Craig Ellis - Caris & Company: Paul, just back on Ultrabook topic, as you look to end of the back half of the year, how do you see the Ultrabook mix shaking out as a percent of notebooks, I think in the past, you've referenced a 40% of consumer notebooks by the end of this year. Is that still a reasonable number?
[Intel Corporation (INTC) CEO] Paul S. Otellini: Yes, it is. We really haven't changed our view on that. A couple of things give us confidence there. One is, first half shipments on Ultrabooks were essentially right on our expectation set over six months ago. And the design pipeline for what we see in the second half, and the price points that we see, we think will get as there. In a softer selling season, I think these machines become even more attractive. And so, I'm fairly confident, we'll hit our volume goals of this in terms of percent mix for the consumer notebooks.
Many commentators bemoan the impending death of the PC at the hand of tablets like the Apple Inc. (AAPL) iPad. According to them, this will be the end for "old tech" companies like Intel, Microsoft Corporation (MSFT), and Dell Inc. (DELL), whose technologies are supposedly obsolete. But the personal computer is far from dying. Why?
Well, as it stands right now, tablets are great devices for consumption of media and information, with long battery lives and instant-on capability, but they're absolutely useless for content creation. Intel's Ultrabook push seeks to bridge the gap between traditional notebook computers and tablets: Ultrabooks have all the computing power of a real computer, with the same instant-on capability and long battery life of a tablet.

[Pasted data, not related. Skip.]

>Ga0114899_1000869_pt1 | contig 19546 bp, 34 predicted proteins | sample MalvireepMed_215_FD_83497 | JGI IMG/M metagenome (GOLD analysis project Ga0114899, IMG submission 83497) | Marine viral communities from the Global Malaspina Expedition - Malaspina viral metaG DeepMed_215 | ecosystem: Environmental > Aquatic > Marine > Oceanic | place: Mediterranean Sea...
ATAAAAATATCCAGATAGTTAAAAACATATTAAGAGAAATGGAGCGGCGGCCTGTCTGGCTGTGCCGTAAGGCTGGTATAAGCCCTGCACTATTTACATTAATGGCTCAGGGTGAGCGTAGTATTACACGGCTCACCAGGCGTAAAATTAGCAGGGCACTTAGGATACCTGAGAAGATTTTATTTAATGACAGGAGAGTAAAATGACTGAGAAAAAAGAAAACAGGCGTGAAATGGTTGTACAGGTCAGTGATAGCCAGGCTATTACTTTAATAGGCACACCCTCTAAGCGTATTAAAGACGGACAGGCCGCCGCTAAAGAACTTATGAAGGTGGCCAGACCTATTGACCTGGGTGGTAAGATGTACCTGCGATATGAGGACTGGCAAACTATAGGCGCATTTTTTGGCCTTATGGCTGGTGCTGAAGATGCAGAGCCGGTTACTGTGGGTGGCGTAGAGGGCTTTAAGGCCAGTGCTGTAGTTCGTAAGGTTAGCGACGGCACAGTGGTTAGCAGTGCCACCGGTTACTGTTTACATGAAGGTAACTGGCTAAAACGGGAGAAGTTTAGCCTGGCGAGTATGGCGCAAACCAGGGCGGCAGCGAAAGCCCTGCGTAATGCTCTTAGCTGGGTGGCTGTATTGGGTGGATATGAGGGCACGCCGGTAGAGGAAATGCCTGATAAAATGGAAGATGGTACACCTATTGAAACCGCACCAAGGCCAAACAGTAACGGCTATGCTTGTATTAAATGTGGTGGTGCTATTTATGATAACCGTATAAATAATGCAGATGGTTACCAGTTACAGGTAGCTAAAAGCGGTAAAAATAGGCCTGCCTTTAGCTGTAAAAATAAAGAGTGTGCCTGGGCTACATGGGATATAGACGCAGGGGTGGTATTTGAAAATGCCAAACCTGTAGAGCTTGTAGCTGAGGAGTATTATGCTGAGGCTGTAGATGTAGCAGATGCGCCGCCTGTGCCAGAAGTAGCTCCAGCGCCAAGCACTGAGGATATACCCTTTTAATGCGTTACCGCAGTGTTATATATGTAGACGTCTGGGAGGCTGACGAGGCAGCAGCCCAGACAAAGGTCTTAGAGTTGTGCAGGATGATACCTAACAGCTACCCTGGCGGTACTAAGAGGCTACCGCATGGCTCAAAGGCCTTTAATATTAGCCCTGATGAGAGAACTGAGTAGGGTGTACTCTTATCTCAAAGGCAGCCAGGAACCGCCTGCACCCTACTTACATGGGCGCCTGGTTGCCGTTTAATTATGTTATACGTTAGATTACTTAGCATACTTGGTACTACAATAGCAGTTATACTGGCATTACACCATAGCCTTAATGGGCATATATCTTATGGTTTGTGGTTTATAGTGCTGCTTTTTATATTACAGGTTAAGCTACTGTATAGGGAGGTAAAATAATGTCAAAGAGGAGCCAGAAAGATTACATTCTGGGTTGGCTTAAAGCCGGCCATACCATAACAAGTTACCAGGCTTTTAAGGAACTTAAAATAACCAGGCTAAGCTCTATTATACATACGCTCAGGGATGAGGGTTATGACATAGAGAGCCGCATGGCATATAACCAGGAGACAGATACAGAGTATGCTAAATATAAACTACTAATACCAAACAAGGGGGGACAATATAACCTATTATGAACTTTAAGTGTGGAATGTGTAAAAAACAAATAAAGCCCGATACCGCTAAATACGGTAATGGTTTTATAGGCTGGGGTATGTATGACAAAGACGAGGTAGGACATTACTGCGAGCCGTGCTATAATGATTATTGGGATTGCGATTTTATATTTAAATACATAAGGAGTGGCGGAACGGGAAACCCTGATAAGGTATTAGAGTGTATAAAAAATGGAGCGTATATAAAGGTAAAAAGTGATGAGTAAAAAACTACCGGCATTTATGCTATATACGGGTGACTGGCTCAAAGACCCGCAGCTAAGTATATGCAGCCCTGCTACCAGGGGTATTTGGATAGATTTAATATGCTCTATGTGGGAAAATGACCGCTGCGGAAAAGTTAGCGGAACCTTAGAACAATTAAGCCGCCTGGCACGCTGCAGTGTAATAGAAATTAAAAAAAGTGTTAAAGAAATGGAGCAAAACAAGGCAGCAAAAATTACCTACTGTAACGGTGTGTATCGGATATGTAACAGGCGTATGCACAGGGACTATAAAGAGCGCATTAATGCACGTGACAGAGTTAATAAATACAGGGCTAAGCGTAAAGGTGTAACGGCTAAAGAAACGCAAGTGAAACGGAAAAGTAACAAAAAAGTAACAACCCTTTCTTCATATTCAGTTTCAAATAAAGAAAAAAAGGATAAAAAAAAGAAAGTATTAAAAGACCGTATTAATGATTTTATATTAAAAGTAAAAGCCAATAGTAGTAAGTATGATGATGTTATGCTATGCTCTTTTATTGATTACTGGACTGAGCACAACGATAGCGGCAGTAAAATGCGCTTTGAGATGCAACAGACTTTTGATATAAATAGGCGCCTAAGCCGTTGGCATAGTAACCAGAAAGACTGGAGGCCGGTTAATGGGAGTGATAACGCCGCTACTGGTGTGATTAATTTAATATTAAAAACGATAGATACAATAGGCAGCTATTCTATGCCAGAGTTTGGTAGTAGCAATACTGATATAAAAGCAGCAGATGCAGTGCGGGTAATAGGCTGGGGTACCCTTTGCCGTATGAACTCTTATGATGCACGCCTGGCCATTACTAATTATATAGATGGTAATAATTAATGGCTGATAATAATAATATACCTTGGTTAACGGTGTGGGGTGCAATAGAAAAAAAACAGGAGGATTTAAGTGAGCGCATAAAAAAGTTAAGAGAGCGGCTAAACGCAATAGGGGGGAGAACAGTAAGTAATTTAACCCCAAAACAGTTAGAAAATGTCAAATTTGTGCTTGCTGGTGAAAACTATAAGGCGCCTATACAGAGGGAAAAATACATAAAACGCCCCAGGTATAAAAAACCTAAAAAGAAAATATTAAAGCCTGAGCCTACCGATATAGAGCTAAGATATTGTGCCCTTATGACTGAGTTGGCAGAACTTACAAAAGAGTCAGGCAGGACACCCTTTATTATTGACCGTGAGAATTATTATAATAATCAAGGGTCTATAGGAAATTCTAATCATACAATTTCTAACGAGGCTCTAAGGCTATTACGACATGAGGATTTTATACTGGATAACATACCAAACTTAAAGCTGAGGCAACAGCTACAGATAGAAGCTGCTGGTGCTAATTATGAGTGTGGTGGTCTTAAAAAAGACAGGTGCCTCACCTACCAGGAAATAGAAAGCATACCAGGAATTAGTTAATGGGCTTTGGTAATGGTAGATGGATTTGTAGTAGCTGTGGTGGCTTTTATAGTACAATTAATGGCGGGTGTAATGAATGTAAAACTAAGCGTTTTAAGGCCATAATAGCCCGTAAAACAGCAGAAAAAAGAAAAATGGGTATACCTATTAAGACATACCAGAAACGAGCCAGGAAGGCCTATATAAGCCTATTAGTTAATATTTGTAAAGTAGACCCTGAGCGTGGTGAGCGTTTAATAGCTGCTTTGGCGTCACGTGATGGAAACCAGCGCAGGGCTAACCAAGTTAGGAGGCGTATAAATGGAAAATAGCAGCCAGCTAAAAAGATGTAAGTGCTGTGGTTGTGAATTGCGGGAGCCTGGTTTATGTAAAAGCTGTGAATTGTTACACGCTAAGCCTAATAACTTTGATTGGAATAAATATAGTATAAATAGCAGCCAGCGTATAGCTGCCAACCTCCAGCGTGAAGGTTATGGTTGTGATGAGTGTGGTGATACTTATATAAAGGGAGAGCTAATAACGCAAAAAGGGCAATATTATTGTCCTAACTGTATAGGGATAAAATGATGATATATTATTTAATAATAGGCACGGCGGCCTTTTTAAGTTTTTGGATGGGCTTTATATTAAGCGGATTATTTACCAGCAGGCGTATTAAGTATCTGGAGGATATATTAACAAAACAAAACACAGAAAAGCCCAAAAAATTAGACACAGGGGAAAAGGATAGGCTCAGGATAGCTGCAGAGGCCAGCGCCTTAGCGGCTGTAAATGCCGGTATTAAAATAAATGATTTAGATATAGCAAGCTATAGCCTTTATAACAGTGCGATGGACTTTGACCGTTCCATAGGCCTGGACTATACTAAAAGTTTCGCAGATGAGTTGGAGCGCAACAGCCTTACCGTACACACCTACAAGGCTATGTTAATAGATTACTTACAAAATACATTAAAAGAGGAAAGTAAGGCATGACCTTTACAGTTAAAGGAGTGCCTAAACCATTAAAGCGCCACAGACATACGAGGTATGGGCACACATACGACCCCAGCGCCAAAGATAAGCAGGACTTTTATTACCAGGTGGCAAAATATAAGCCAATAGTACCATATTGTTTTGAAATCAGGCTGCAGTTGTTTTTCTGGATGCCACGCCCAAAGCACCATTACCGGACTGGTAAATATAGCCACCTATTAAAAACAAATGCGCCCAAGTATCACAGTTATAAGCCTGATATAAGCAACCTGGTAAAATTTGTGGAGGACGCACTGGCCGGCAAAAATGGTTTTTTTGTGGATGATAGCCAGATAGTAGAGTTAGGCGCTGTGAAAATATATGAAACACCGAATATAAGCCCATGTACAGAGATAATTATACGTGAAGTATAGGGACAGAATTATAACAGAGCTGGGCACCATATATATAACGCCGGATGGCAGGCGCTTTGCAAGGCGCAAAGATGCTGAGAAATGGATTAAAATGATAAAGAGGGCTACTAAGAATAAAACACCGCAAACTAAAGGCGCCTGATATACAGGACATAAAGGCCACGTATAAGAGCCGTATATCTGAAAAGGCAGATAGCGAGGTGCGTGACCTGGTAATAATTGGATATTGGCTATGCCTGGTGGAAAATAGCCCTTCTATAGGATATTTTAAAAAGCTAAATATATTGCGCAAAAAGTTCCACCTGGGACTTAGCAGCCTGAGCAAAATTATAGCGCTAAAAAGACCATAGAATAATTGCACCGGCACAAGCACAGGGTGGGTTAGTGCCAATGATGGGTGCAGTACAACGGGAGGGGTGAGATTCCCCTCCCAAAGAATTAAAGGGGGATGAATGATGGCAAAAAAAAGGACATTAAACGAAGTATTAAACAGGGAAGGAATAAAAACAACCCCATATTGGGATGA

Of course, Ultrabooks have their doubters. It's no surprise that Michael Steeber of the website called Cult of Mac—no, I am not kidding—spun the data to make it sound like Ultrabooks are doomed:
Intel's attempt to knock the MacBook Air down a peg seems to be failing them. Some depressing sales figures were released that show how little of an impact the Ultrabooks have had on the MacBook Air. In Q2, only 500,000 total Ultrabooks were shipped, compared to 2.8 million MacBooks. Ouch.
Steeber's argument, however, ignores several important factors. First, for a historical comparison, Apple's popular MacBook Air actually struggled for several years before taking off. But second, and more importantly, the upcoming Windows 8 launch is responsible for an Osborne Effect, a fancy way of saying that consumers are less likely to buy a Windows 7 computer when a major upgrade is just around the corner.
Metro-based Windows 8 is touchscreen-friendly, so it's no surprise that more than 40 of the Ultrabook designs in the pipeline are touch-enabled. As prices on Ultrabooks continue to fall due to Intel's structural reduction analysis, Ultrabook sales will continue to increase, competing against both high-end laptops like the MacBook Air and tablets like the iPad. Despite the popularity of Mac's OS X among certain groups, it's important to note that Windows maintains a market share of >90% in desktops and laptops, demonstrating that most people simply prefer the Windows experience to the Apple experience.
Microsoft's move towards integration of a tablet and desktop OS is important, because it's the philosophy it has applied to Office 2013. Since Microsoft has not yet announced any plans of making Office 2013 available for the iPad, touch-enabled Ultrabooks will become the de facto leader for enterprise applications, due to the widespread use of Microsoft Office software.
Microsoft and Intel are definitely positioning themselves very well to continue to dominate their respective parts of the computing market. Companies like Dell and even Hewlett-Packard Co. (HPQ) may even see a resurgence in PC sales as Ultrabooks continue to build market share.
The PC isn't dead. Not by a long shot.